TRENTON, N.J. (AP) — As Atlantic City edges closer to going broke, state lawmakers continue to bicker over how to prevent that from happening.
A nasty, protracted struggle between Democratic leaders of the New Jersey Legislature is getting worse, with both sides digging in even deeper, and the likelihood of a deal to help the teetering seaside gambling resort shrinking by the minute.
Both men in effect calling each other liars didn't help, either.
Assembly Speaker Vincent Prieto will post his version of an Atlantic City aid bill for a vote in the Assembly on Thursday. But Senate president Steve Sweeney indicated Wednesday that even if the Assembly bill passes, he won't put it up for a vote in the Senate.
Sweeney is insisting on his own Atlantic City bill, which gives the city 130 days to right its finances, compared with two years in the Assembly bill. Republican Gov. Chris Christie says he'll only sign Sweeney's bill, without changes.
The cash-starved city could go broke within weeks if an aid package is not enacted.
"He should put his bill up for a vote," Sweeney said of Prieto. "Once that doesn't pass, he should pass my bill. Otherwise, Atlantic City is going bankrupt."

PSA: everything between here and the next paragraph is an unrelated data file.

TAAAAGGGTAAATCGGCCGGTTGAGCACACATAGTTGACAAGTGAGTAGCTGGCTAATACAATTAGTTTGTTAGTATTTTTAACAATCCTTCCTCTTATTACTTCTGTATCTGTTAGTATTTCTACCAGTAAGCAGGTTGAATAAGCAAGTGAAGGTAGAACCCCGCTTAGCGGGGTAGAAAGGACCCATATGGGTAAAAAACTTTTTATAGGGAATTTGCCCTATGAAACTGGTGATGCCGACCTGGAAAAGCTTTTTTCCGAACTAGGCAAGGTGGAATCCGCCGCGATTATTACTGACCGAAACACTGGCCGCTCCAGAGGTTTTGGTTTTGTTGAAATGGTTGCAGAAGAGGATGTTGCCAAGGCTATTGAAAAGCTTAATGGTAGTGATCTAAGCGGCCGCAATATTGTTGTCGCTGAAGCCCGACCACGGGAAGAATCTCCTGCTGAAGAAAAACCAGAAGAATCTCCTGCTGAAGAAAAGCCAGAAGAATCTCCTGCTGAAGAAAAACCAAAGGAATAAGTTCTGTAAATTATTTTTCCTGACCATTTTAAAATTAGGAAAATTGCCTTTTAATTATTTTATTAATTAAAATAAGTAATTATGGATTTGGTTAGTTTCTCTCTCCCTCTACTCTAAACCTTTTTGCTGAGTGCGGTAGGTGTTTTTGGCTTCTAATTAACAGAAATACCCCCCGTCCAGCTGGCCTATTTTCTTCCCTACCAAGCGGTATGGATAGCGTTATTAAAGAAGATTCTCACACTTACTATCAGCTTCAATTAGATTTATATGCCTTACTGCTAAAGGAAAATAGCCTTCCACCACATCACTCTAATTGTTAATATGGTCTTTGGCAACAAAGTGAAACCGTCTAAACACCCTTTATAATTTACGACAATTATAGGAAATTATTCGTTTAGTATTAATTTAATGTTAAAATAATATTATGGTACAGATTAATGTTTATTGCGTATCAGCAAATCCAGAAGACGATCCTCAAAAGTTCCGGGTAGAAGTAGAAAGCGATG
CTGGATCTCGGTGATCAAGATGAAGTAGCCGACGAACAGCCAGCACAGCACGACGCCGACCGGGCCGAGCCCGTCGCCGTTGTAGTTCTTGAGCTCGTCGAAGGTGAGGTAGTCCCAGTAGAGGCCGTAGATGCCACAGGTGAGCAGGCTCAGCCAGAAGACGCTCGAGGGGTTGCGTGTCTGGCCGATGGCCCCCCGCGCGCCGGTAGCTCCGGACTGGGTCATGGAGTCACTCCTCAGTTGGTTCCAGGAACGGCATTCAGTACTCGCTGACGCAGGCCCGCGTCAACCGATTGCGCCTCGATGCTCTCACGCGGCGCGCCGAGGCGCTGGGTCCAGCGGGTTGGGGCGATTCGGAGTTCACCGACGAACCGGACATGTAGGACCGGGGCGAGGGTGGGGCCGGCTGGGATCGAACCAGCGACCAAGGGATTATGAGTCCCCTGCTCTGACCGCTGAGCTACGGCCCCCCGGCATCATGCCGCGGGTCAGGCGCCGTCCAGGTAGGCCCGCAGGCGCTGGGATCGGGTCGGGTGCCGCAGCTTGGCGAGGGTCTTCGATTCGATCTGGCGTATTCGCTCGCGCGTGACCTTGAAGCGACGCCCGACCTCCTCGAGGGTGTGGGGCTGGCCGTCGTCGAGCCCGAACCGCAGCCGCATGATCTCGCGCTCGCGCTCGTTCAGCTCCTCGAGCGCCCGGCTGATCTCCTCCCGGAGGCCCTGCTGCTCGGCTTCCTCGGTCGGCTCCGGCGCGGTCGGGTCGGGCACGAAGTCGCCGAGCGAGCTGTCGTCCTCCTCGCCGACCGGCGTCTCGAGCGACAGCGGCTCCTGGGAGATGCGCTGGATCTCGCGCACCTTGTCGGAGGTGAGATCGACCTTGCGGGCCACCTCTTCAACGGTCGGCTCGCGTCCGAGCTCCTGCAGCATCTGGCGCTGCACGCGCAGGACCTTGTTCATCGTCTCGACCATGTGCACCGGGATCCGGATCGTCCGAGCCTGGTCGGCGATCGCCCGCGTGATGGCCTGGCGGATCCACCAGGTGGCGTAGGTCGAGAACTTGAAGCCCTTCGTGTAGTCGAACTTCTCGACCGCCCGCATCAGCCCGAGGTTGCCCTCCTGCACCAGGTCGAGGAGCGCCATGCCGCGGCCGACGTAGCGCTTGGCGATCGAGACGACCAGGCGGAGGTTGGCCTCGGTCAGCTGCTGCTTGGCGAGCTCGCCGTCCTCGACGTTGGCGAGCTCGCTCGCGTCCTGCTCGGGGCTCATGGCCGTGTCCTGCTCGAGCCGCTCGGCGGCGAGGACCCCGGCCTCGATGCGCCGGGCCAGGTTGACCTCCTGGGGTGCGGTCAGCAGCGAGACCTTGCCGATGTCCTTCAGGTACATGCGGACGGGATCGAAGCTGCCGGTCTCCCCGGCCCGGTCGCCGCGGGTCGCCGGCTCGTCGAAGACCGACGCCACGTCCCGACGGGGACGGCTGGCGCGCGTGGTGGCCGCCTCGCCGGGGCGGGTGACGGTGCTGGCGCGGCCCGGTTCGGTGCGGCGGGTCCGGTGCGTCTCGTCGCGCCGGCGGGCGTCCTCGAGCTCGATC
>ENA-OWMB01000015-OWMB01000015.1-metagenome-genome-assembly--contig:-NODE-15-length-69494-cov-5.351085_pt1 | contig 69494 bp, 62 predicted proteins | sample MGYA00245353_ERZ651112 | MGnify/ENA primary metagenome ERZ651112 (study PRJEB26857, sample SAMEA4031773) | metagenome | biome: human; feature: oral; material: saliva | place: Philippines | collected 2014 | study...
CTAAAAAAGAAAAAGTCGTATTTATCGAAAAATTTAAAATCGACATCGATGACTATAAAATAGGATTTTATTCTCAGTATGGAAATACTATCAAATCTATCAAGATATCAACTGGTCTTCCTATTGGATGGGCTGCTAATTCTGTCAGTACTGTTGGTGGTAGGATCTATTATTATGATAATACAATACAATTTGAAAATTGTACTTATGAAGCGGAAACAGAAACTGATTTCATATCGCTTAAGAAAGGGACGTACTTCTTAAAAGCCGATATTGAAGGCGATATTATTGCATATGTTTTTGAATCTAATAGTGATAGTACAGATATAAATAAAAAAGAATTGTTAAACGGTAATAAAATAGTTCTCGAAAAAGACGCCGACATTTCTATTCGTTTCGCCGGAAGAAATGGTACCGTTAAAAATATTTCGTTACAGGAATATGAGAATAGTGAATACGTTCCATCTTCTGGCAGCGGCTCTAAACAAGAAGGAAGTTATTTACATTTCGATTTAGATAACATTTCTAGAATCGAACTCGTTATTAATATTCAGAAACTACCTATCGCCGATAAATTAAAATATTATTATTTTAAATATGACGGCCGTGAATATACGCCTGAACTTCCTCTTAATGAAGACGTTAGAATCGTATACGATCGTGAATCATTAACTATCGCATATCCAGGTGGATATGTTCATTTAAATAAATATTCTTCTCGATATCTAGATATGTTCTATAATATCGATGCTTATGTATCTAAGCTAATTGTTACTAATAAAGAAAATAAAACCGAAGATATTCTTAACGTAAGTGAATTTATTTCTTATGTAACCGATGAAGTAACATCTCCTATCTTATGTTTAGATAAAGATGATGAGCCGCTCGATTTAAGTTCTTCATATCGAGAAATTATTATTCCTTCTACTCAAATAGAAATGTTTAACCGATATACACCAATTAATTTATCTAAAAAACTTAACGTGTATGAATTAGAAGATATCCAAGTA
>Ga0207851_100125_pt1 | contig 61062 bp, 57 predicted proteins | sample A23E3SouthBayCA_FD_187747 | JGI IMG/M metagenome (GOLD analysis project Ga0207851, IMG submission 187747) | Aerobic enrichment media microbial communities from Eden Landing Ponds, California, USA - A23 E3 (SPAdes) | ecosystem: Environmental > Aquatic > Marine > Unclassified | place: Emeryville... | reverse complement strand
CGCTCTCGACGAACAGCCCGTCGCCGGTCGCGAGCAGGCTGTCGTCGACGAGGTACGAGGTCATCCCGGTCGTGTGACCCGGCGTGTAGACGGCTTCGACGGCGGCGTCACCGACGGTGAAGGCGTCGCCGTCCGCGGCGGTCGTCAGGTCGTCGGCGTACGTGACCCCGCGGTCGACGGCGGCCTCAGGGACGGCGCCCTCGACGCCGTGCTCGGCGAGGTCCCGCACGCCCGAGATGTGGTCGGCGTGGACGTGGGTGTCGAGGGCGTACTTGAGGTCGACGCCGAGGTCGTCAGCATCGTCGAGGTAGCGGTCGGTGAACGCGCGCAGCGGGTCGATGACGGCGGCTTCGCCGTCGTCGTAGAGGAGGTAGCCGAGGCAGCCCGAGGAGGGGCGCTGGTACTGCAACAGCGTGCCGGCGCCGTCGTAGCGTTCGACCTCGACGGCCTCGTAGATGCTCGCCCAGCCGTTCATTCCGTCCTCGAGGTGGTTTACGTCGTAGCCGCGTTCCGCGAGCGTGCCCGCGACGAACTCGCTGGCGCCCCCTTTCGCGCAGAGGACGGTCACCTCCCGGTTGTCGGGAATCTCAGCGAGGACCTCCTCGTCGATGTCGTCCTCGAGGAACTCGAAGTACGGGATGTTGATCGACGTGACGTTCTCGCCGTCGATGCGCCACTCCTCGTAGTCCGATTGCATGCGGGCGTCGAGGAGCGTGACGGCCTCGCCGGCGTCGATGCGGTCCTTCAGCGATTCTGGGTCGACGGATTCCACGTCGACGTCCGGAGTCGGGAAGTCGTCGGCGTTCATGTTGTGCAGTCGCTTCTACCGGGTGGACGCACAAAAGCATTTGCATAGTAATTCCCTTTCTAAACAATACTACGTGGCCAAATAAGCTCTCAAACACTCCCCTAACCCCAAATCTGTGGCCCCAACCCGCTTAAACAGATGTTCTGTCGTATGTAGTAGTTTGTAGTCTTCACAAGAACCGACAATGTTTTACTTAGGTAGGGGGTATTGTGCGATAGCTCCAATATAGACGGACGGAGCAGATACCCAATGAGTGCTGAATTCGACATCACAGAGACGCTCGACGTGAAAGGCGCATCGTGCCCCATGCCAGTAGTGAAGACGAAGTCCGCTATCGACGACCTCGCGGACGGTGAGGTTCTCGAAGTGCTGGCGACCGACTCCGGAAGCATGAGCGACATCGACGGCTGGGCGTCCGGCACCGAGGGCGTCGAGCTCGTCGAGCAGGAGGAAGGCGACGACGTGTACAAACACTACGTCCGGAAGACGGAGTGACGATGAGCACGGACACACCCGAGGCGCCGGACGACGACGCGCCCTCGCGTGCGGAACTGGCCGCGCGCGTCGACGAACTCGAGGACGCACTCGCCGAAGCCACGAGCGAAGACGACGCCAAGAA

Prieto bluntly said the Senate bill will not be heard in the Assembly on Thursday, regardless of what happens to his own bill.
Sweeney also claimed he offered to extend his bill's time frame for financial improvements from 130 days to nearly six months. Prieto says that never happened, and neither lawmaker would back down from their stances.
Prieto has refused to back the Senate bill, largely because it would allow the state to unilaterally break union contracts.
Atlantic City Mayor Don Guardian said his administration has cut costs and laid off 330 workers during his two years in office. But he said the city needs help — now.
"Even if I fired every single city employee, we would still be in tremendous debt because of legacy costs and casino tax appeals," he said. "As any expert will tell you, we simply cannot cut our way out of this problem. We want a solution as much as anyone else, but we need a comprehensive solution to a problem that has been 30 years in the making."
Prieto's bill would create a commission to establish performance benchmarks that Atlantic City would have to meet over two years before a full state takeover could happen.
"But bankruptcy and financial ruin will be here in mere weeks," said Democratic Assemblyman John Burzichelli. "Atlantic City Mayor Don Guardian had to hold a press conference on Monday just to announce that the city could pay one of its bills. This is beyond nuts."
On Monday, the city narrowly avoided becoming the first New Jersey city in 78 years to default on its debt by scraping up enough cash to make a $1.8 million bond payment.
Both bills include a provision to let the city's eight casinos make payments in lieu of taxes in return for not appealing their tax assessments. The casinos would benefit from cost-certainty in knowing what their annual expenses will be, and the city would benefit by not having to deal with the tax appeals that casinos have used to devastating effect over the past 10 years to blow huge holes in the city budget as the value of their gambling halls declined.
Follow Wayne Parry at http://twitter.com/WayneParryAC